Tucker. Rusty. Calvin, Connor, Cooper. We have names that once belonged to Golden Retrievers.
Everything about us comes together like chalk and weeds and clay. We’re separated only by fence posts. We share our mother’s crushed geraniums, their yellow garden trowels in half-dug holes, red checker-print tablecloths, flies and oniony potato salad, hammers and drills on pegboards, the smell of paint and grass clippings and stilled hose water dripping without sieves, birthing the puddles that draw millipedes and catch cottonwood seed.
We bored. We Cat’s Cradle gazes. We silent five. We breathless nothing. We pebble-kicking misfits of our own alley.
Ants rain from the oak that hangs over home plate. They crawl behind ears, underneath collars, line the brims of our hats. They bite, but we do not take our eye off the ball’s stitching. We swing. We miss. We curse and search the weeds behind us. We’re at fault. We’re our own catchers. We hate the curve, the knuckle. We love the slider but always call for heat.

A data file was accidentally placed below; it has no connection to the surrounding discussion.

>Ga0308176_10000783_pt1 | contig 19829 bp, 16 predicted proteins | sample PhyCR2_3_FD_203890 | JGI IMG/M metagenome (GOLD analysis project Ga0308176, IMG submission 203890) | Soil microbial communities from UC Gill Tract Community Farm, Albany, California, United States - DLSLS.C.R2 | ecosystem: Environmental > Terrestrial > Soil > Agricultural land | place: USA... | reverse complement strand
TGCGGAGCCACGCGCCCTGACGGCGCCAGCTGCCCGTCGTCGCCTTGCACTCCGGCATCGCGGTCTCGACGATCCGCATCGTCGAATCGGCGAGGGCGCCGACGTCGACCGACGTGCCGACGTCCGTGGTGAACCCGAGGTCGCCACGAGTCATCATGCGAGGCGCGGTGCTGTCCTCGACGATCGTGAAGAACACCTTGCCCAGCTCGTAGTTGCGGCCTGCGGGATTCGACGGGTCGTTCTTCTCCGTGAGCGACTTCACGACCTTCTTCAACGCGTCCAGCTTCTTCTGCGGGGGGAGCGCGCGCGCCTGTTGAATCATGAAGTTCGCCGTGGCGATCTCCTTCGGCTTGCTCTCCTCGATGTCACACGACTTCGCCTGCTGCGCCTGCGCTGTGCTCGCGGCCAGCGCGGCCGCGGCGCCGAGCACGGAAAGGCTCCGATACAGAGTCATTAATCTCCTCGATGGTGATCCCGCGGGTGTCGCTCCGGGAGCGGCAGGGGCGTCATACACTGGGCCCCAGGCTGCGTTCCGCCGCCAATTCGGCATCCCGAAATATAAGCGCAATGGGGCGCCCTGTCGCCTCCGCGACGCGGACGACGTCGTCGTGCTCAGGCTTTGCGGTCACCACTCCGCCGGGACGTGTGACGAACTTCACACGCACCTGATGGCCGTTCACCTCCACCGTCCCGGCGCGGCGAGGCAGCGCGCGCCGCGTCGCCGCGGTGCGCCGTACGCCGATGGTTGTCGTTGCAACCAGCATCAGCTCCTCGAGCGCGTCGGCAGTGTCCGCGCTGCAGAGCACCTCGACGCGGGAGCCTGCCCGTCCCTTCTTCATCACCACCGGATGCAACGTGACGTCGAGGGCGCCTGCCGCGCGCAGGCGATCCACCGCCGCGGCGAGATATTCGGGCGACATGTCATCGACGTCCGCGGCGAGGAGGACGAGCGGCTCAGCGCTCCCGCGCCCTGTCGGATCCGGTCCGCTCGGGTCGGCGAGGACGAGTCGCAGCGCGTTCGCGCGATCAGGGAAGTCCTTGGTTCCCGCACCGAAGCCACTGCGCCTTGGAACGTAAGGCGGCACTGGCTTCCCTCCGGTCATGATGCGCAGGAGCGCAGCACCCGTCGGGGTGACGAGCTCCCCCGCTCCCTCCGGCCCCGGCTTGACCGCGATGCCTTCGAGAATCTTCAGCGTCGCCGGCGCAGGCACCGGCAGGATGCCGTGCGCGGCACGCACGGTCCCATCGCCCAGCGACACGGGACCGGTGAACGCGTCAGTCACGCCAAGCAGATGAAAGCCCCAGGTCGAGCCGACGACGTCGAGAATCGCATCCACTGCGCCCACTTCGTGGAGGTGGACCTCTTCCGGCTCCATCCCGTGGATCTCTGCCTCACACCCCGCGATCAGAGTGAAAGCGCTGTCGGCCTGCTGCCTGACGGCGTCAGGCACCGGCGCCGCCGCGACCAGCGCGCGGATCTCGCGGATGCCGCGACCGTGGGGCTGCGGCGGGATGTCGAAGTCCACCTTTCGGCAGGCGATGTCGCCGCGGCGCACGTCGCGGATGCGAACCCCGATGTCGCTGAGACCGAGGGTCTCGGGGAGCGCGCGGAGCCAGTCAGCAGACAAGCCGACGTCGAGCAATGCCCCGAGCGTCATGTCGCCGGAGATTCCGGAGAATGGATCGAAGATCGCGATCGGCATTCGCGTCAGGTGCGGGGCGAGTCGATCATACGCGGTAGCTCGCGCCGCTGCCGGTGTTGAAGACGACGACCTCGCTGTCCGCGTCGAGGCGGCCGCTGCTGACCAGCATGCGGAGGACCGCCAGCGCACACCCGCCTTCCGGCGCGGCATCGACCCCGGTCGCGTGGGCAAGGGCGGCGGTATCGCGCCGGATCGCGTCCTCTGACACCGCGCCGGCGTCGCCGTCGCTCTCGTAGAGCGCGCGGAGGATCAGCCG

We joke that Calvin jerks it to Rusty’s sister. He pictures her Keds—virginal white soles, pink laces, red tongue. We say we don’t masturbate at all. Until one of us admits it. Then we all admit it. It’s every day. It’s our morning coffee. Our afternoon tea. Our bitter nightcap.
Connor’s heart palpitations eat him, gnaw his ribs. He says it feels like the frog’s croak, the slide into second base, the catch, grip, and grind on gravel. He beats his sternum, the one-and-two-and-one-and-two, reminding the heart of its rhythm. We stomp our feet with him, accent the two, grunt the and. We remove our gloves and slap mosquitoes to our chests. The one. The one. The one. We taste dust. We count red dots and mashed wings.
We chase strays as they bark and nip, run in circles, round bases from third to first to right field to left. We never conceived the rules. We never established a way to win. We are speed and torque and centroids. We are nature, unleashed. We wield the club, our ancestral tool, and we strip ourselves of civilization. We territorial. We one. We aim. We swing. We maim. We kill. We pant. We breathe. We won. We scatter. We howl.
Timston Johnston received his MFA from Northern Michigan University and is the fiction editor of Passages North. His work appears in Midwestern Gothic, Ghost Town, and Cartagena. He likes Reese's Pieces.